Wednesday, March 23, 2011

How to use Microsoft SQL Server Reporting Services in ASP.NET

There are times in a developer's life when you get to use great new tools.  Recently, at a client site, I was
asked to create a few web based reports that would fit into the application that I was working on.  I was
given my options; create them using a repeater control, Crystal Reports or Microsoft SQL Server
Reporting Services (SSRS).
Each of these comes with their own benefits and detractions straight from the top. 
The repeater control is easy to get the data formatted, but getting the pages to break in the correct spot is
notoriously painful.
Crystal Reports is standard, a little painful, but easy to develop.  However, in production there would have
been some licensing difficulties.  I was "encouraged" to not use Crystal.
SSRS are great when they are installed on a SQL Server.  However, this client did not have them installed
and had no intention of installing them on the SQL Server 2008 database that the application would run
SSRS was the preferred option, not only by the client, but by me as well. Then the dilemma struck me,
I had never used SSRS locally. Thus began my local SSRS adventure.

The Scenario
Before we get started on actually writing our local report, we should delve into the database that we will be
using. As with most example applications we will be working with the Northwind database.  We will write
a report based on the Customers and Orders Tables. I will be demonstrating this using parameters and
without using parameters. The basic query that I will be using in both instances is below.
Listing 1
Select OrderID,        OrderDate,        ShippedDate,        CompanyName,        ContactName,        ShipName,        ShipAddress,        ShipCity,        ShipRegion,        ShipPostalCode,        ShipCountry from   Customers cst inner join Orders od on       od.CustomerID = cst.CustomerID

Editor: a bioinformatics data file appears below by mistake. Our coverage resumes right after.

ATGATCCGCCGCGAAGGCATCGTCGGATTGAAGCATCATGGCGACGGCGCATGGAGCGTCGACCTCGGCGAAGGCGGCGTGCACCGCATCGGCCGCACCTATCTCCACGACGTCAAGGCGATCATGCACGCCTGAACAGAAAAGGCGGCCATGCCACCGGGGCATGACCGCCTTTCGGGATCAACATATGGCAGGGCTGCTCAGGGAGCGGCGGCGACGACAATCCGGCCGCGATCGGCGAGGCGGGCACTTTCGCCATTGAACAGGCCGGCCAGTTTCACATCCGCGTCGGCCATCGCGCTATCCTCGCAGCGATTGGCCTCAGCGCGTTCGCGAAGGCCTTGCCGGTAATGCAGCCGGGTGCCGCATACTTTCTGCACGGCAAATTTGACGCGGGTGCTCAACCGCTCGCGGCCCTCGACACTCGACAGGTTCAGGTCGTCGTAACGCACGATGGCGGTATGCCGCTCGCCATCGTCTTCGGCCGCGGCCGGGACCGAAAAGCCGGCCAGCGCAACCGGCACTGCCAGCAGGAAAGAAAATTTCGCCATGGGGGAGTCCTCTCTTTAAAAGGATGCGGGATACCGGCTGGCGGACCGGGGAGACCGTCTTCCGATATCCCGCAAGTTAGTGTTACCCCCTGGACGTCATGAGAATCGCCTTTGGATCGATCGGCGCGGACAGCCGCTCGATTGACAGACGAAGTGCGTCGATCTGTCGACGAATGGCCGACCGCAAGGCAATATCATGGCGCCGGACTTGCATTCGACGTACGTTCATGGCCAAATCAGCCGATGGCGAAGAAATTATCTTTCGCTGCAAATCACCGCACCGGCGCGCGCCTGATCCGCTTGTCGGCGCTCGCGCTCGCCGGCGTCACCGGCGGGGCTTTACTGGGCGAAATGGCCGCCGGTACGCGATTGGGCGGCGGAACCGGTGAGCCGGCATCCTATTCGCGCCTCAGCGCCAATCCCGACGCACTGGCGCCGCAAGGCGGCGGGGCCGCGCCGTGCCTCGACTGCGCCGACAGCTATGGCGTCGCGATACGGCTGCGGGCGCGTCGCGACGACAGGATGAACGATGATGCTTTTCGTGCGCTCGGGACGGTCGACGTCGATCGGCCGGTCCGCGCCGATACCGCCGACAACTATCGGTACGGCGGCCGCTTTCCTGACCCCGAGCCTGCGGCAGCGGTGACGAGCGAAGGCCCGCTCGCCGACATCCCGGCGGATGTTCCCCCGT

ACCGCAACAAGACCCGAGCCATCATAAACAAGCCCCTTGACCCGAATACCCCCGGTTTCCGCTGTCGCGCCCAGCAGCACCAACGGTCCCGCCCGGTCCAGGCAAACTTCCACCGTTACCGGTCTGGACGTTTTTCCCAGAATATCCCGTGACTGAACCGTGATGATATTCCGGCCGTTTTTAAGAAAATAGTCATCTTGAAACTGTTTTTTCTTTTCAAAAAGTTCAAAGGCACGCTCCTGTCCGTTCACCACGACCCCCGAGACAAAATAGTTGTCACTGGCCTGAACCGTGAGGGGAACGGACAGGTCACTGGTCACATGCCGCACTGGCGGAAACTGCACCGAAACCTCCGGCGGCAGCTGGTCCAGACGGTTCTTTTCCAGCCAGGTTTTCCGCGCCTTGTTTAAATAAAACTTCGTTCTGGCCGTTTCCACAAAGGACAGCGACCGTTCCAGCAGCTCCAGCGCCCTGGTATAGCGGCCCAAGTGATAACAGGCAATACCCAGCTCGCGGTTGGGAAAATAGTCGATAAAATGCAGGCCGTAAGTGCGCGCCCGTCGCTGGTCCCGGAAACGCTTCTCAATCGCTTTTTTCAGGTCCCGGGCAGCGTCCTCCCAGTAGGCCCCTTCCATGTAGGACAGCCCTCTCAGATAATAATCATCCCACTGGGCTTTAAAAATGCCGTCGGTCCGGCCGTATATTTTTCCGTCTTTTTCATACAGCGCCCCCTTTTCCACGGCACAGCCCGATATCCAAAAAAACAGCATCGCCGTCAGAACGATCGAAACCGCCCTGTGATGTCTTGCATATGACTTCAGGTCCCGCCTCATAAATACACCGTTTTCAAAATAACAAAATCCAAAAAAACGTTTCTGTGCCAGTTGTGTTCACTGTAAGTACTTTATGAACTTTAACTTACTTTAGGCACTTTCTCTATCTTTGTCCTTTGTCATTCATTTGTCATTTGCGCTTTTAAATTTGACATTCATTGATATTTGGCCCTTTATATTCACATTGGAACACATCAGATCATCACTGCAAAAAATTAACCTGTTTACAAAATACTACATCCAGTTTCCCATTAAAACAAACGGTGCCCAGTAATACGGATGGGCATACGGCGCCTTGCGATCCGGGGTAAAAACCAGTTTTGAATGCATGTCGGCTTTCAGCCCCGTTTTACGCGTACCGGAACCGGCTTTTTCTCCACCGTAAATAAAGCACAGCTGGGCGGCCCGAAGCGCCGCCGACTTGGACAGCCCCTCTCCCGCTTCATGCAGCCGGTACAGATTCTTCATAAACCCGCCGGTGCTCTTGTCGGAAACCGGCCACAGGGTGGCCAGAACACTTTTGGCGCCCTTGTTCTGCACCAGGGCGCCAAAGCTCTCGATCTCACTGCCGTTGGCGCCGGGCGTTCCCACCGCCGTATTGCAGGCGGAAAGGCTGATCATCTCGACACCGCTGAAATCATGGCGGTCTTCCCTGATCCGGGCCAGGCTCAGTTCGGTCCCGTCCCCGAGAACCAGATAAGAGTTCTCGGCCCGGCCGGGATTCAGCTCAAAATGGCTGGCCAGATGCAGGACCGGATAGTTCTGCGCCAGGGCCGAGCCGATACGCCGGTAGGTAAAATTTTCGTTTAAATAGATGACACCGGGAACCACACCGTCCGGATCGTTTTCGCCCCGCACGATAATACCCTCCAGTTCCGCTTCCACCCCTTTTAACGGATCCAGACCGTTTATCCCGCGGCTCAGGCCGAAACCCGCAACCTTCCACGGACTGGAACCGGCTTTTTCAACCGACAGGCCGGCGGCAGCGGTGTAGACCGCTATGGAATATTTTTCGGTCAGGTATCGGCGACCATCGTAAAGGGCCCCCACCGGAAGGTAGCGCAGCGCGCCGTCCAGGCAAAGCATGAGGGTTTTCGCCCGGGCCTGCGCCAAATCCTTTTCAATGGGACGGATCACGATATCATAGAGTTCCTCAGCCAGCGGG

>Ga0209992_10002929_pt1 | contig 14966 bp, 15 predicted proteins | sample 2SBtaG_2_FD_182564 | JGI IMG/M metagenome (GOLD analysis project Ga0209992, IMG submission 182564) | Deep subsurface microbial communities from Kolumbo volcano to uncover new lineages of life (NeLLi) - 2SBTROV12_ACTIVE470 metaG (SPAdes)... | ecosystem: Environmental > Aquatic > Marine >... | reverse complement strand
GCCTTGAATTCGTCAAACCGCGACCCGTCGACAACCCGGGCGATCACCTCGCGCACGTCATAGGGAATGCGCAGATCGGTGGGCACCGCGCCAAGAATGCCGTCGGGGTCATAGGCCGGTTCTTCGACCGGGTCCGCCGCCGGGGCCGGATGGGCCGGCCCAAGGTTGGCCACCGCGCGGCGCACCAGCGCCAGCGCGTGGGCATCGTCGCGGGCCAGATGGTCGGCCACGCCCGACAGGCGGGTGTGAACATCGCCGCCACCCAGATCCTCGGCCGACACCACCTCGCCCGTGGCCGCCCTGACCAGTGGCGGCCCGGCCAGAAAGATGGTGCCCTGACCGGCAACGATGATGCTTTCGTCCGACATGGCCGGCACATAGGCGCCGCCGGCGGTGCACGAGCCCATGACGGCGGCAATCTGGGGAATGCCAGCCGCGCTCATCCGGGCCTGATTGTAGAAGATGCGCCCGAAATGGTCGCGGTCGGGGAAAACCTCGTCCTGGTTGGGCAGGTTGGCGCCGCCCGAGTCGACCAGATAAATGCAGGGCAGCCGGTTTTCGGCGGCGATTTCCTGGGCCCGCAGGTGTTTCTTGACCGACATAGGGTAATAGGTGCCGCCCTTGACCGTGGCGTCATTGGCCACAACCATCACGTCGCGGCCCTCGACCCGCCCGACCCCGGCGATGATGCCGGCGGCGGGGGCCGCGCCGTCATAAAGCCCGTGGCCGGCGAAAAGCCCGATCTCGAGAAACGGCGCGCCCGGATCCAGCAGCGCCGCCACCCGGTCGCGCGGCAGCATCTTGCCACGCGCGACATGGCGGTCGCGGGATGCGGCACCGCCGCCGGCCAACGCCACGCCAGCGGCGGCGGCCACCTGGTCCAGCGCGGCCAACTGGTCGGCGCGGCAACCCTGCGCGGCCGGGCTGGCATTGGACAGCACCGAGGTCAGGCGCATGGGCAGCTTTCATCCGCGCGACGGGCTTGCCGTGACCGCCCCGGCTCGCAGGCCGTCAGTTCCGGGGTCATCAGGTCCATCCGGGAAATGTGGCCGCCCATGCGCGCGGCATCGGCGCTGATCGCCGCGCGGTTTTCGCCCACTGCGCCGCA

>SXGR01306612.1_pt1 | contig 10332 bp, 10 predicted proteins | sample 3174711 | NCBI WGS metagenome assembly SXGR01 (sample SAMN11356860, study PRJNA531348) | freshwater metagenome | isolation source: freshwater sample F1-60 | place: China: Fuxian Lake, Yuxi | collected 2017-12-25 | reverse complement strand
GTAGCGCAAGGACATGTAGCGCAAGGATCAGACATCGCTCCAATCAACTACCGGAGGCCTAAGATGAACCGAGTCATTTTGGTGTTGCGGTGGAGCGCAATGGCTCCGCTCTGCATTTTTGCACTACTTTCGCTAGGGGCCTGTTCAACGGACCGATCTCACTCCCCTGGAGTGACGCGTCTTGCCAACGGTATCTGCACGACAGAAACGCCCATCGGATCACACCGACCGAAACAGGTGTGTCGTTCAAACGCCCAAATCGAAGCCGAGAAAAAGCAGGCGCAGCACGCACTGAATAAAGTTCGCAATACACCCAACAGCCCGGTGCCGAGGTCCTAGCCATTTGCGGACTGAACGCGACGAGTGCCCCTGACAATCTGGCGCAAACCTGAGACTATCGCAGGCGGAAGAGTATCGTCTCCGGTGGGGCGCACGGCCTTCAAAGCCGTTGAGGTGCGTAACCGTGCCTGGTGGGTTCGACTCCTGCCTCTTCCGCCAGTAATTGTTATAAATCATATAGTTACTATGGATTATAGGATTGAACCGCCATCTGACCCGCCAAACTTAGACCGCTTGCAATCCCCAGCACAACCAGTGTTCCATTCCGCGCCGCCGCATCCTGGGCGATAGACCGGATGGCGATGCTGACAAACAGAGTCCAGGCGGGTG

First, I will create a new website called SSRSExample.  I will be using Visual Basic 2010 as my
development language. Also, since this is an example, I am going to go light on the design and focus
more on the process of creating the report.
Figure 1
The first thing that we want to do, now that the project is created, is to add the Bin and App_Code folders
to the project.
Figure 2
Now that the Bin and App_Code folders exist in the project, we need to add a dataset in the App_Code
folder.  Do this by right clicking on the App_Code folder and selecting Add New Item.  Select DataSet,
change the name, and click Add.
Figure 3

The Table Adaptor Configuration Wizard will be a pop-up that will ask you to define the data that will be
used to populate the dataset.  First, select your database server from the list or create a new connection to
the server then click Next.
Figure 4

You will be asked to save your connection in the web.config file. I will say yes; it will make adding the
next DataSet a little easier. Then Click Next.
Figure 5

This first example will use the Use SQL Statements option. As you can see you can create a stored
procedure from here or use an existing one.  In my development I use existing stored procedures. They
give me more flexibility and control over the application. For the example though, we will just "Use SQL
Statements."  Click Next.
Figure 6

This next page of the wizard will allow you to enter the SQL Statement with which you want to populate
the DataSet.  Click Next, Next, then Finish.  No options need changed on the following two screens.
Figure 7

After finishing you will then see the following screen.
Figure 8

Now we will open up the Default.aspx page and add a ReportViewer control to the page.
Figure 9

A blank report viewer will be added to the page, resize to fit.  I will make this one 800x600 from properties
of Report Viewer control.
Figure 10
Now, right click on the project name and Add New Item.  Select Report and change the name.  Click Add.
Figure 11

A blank report will be added to the project and a new control tab will be added with the Toolbox and Server